If the rest of the house had smelled like Paradise, the kitchen was an even higher realm, the fragrant palace of divinities.


The FBI agent appeared to be smitten with Lorrie, as all men are, and treated her with Southern courtliness. He remained standing while she poured three cups of rich Colombian blend, then held her chair for her as she sat.


I felt like a clueless primitive and reminded myself not to slurp my coffee.


Settling in his chair at the table, getting down to business, Carson said, "I don't want to raise false hopes. God forbid anythin' I say might cause you to let your guard down too soon, but I think your troubles with Kon-rad Beezo may be drawin' to an end at last."


"Don't worry," Lorrie said, "I won't believe he's dead until I see his body being fed into a crematorium and ashes coming out."


Carson grinned. "Mrs. Tock, you're my idea of a carin' mother."


As far as I knew, the murders Beezo committed hadn't been under federal jurisdiction. "What got the FBI on his case?" I wondered.


"This is great coffee, ma'am. What's that extra bit of taste in it?"


"A little vanilla."


"Perfect. Anyway, Beezo took a page from his son's book, put together a little crew, started robbin' banks not long after he torched your house."


Bank robbery is a federal crime. So is removing a stuffing-analysis tag from a mattress before selling it retail. Guess which offense gets the FBI's attention.


"Hasn't blown up one of 'em yet," Carson said, "but he doesn't mind shootin' guards and tellers and anyone else gets in his way."


"Tell me his crew isn't more clowns," Lorrie said.


"No, ma'am, it isn't. Maybe his son recruited all the thievin' clowns there are. One of his crew was a guy named Emory Ornwall, been in Leavenworth for bank robbery. The other two were roustabouts."


"I've heard the term," I said, "but I'm not sure I know what it means."


"Roustabouts are the guys who put up the circus tents and pull 'em down, plus they take care of the equipment, the generators, that kind of stuff."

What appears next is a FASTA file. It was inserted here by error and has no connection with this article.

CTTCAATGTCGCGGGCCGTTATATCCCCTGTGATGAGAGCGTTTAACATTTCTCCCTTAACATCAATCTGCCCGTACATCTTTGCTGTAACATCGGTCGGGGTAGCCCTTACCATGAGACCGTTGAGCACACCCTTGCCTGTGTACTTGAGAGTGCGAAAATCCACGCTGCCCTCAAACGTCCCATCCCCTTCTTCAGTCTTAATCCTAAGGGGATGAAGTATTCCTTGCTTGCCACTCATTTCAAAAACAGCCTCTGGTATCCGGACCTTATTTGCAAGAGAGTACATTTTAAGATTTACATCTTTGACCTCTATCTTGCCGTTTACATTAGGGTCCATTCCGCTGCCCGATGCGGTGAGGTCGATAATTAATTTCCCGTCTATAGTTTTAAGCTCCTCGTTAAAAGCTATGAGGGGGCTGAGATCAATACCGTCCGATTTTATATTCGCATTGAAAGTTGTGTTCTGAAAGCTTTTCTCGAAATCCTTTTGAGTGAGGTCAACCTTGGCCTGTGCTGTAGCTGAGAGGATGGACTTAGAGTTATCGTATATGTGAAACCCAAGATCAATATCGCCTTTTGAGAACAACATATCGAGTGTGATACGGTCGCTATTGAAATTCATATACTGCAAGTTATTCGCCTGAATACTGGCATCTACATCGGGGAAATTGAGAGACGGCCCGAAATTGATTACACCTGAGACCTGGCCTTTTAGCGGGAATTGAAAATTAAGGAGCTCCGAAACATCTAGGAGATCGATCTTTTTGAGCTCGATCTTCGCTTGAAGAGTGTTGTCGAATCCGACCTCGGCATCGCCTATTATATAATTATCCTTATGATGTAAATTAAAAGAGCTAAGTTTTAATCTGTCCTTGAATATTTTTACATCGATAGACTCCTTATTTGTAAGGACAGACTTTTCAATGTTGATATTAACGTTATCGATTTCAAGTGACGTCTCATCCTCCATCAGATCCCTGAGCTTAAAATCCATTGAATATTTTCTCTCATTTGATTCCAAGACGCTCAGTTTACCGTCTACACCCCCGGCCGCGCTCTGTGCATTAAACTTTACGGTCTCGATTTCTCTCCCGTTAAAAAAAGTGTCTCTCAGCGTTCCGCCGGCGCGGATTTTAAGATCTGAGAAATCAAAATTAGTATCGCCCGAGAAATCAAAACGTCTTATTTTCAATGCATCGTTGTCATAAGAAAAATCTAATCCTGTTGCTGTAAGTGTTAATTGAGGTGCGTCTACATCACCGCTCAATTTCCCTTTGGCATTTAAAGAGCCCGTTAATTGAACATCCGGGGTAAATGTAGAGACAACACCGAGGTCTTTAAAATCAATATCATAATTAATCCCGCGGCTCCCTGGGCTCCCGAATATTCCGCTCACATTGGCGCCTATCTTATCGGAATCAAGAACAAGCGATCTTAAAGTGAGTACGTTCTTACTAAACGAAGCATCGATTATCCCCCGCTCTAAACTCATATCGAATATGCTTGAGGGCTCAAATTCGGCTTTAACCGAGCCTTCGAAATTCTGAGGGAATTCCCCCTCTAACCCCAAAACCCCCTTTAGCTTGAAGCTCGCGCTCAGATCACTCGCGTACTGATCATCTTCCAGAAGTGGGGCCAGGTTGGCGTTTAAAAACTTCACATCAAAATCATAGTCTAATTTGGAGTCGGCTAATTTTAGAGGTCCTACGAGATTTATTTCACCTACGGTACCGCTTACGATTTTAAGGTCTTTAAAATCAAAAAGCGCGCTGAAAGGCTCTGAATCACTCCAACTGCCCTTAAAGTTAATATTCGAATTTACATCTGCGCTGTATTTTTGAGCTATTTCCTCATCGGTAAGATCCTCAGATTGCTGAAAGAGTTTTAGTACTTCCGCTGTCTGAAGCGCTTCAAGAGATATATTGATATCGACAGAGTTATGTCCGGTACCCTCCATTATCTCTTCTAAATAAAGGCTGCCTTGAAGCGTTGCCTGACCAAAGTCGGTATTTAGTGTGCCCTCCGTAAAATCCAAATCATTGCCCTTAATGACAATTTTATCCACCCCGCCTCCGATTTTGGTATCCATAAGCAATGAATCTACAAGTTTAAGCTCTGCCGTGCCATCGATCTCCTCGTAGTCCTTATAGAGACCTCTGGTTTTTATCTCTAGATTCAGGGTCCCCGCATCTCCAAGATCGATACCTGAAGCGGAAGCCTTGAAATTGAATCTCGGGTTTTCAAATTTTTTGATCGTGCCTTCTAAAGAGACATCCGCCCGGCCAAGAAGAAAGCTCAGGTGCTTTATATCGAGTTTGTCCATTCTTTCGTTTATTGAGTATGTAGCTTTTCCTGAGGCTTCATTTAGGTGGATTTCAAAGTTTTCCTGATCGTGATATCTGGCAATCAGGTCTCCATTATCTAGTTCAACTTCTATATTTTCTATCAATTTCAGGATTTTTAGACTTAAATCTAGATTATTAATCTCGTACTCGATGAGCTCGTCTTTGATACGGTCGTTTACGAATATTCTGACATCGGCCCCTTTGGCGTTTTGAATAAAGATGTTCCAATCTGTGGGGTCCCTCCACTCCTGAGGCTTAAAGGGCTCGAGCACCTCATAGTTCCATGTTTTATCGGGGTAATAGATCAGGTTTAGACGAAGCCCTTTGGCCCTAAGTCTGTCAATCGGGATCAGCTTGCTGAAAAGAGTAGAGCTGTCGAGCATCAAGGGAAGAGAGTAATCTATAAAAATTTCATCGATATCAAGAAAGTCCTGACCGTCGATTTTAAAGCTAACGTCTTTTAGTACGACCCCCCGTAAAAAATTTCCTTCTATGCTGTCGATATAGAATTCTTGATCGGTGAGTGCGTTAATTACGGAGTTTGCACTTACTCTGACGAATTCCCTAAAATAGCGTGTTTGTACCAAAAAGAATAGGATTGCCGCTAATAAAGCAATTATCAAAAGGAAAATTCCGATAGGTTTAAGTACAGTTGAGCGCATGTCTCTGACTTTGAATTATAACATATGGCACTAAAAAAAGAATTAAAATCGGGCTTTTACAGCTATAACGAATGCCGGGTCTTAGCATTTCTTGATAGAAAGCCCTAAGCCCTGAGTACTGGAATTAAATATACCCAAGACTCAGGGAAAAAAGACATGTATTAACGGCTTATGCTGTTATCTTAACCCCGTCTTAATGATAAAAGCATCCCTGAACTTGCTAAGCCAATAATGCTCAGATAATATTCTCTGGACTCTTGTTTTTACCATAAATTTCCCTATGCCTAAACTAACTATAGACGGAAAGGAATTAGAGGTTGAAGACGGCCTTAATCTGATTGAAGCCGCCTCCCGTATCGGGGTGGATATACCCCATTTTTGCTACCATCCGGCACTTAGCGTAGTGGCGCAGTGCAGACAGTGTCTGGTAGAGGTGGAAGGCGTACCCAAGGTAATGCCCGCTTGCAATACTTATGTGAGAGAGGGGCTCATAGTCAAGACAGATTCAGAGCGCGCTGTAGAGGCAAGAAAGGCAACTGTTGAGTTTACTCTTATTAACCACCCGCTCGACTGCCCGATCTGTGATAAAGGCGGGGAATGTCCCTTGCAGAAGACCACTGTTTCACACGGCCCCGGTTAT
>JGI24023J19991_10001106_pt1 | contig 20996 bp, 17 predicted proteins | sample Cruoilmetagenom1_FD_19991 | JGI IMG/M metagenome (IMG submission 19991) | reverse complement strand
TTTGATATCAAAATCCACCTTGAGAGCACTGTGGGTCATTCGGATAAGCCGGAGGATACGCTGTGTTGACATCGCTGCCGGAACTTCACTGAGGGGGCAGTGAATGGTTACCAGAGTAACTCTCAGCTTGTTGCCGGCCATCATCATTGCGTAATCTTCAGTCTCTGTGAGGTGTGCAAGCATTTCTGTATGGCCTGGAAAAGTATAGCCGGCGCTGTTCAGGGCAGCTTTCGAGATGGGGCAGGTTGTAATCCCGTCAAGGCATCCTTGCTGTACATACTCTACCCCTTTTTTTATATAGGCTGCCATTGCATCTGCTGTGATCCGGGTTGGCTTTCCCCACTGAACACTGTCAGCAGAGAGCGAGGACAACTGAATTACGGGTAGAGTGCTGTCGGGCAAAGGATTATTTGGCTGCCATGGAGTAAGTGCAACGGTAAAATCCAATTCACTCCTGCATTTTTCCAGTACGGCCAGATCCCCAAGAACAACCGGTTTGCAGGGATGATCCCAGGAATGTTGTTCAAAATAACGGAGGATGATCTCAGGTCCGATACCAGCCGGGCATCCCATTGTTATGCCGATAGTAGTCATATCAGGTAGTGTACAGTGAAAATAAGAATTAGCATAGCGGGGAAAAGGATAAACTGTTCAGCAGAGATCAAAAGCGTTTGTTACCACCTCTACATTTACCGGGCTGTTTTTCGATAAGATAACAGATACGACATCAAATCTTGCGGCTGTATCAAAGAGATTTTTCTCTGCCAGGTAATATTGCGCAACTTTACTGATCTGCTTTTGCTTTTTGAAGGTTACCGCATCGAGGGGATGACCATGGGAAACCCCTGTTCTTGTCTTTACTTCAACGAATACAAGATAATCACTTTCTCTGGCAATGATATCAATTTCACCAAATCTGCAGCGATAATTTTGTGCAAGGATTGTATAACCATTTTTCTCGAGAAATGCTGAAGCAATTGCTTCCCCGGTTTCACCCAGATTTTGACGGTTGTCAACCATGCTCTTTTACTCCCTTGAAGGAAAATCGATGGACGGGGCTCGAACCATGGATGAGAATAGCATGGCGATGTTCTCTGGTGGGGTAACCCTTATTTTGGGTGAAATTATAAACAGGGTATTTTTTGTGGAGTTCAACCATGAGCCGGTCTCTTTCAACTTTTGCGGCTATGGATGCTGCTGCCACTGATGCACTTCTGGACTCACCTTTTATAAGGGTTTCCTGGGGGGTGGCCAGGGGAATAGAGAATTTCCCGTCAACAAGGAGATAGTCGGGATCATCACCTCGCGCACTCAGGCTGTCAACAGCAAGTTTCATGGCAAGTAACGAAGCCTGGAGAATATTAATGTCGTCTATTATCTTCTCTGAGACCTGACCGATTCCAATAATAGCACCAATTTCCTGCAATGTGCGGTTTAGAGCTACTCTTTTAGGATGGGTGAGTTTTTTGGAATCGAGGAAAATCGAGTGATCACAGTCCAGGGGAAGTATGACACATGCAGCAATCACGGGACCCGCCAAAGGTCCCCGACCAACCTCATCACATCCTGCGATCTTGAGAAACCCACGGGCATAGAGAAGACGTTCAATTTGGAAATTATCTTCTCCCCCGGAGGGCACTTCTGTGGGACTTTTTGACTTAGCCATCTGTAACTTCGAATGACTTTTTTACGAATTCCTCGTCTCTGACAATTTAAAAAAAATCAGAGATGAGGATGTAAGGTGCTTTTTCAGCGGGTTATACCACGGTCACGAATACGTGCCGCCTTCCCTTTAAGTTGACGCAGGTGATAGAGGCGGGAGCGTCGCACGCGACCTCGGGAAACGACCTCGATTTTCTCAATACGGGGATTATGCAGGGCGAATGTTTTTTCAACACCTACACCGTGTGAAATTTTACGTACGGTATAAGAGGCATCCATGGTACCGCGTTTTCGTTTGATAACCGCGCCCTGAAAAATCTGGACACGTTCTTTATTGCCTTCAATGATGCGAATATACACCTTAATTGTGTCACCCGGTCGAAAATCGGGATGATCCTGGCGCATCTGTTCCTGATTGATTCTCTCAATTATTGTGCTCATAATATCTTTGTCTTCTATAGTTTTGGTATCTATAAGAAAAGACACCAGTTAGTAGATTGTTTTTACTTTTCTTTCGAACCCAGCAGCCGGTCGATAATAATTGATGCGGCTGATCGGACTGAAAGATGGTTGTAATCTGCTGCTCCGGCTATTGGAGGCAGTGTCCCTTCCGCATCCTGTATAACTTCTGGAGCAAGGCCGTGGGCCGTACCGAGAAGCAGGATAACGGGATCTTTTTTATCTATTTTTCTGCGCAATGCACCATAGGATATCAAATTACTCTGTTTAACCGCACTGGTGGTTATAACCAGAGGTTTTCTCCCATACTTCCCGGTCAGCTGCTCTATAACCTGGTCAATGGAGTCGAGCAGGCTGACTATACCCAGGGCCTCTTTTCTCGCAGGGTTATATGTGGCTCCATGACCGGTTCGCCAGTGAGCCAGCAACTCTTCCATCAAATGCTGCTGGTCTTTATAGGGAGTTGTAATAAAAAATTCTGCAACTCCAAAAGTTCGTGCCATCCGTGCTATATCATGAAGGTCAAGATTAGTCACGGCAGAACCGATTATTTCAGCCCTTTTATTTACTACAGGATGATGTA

"How many banks have they hit?" Lorrie wondered. "Are they good at it?"


"Yes, ma'am, they were. Seven in 1998, four in '99. Then they hit big with two armored-car heists, August and September "99."


"Nothing in the last three years?"


"The thing is, the second of those armored cars was such a rich score- six million cash, two million in bearer bonds-Beezo decided he could retire, especially if he and Ornwall killed the roustabouts and didn't split with 'em, which is what they did."


"Hard to imagine guys who knew Konrad Beezo would turn their backs on him," I said.


"Maybe they didn't. Both roustabouts were shot point-blank in the face with such high-caliber rounds their heads were hollowed out like Halloween pumpkins."


Carson smiled, then realized that what was a simple fact to an FBI agent might be excess information to us.


"Sorry, ma'am."


"So you've been after Beezo all this time?" Lorrie asked.


"We nailed Ornwall in March 2000. He was livin' in Miami under the name John Dillinger."


"You're kidding," I said.


"No, sir." Carson smiled and shook his head. "Ornwall knows end-all about banks and armored cars, but he's one bean short of a full spoon."


"Maybe two beans."


"He told us bein' Dillinger was like Edgar Allan Poe's story "The Purloined Letter," like hidin' in plain sight. Who would expect a wanted bank robber to be livin' under the name of a famous dead criminal?"


"Obviously, you guys did."


"Well, because first time we arrested Emory Ornwall and sent him to Leavenworth, he was hidin' under the name Jesse James."


"Unbelievable," I said.


"A lot of criminals," Carson said, "are dim bulbs."


"More coffee?" Lorrie asked.


"No thank you, ma'am. I can see you've got a big dinner comin' up, so I want to get out of your hair soon as I can."


"You're welcome to stay."


"Can't, I'm afraid. But thanks for your kindness. Anyway ... like I said, Ornwall ... he knows end-all about banks and armored cars, but he's no strategist or tactician. Beezo planned the jobs, and he was brilliant at it."


"You're talking about our Beezo?" Lorrie asked disbelievingly.


"I mean, ma'am, we've seen some smart guys gone wrong, but none the equal of him. We were in awe of Beezo."


This surprised me. "He's crazy."


"Maybe he is, maybe he isn't," Carson said, "but he's a genius when it comes to executin' big-ticket stickups. They say he was on his way to bein' the greatest clown of his day, and for sure he found this other line of work he was also born for."


"From our experience, he's all emotion and rage, no reason."


"Well, the genius sure wasn't Ornwall or the roustabouts, all second-raters. They would've screwed up most of their jobs if Beezo hadn't planned so well and kept them in line. Pure genius."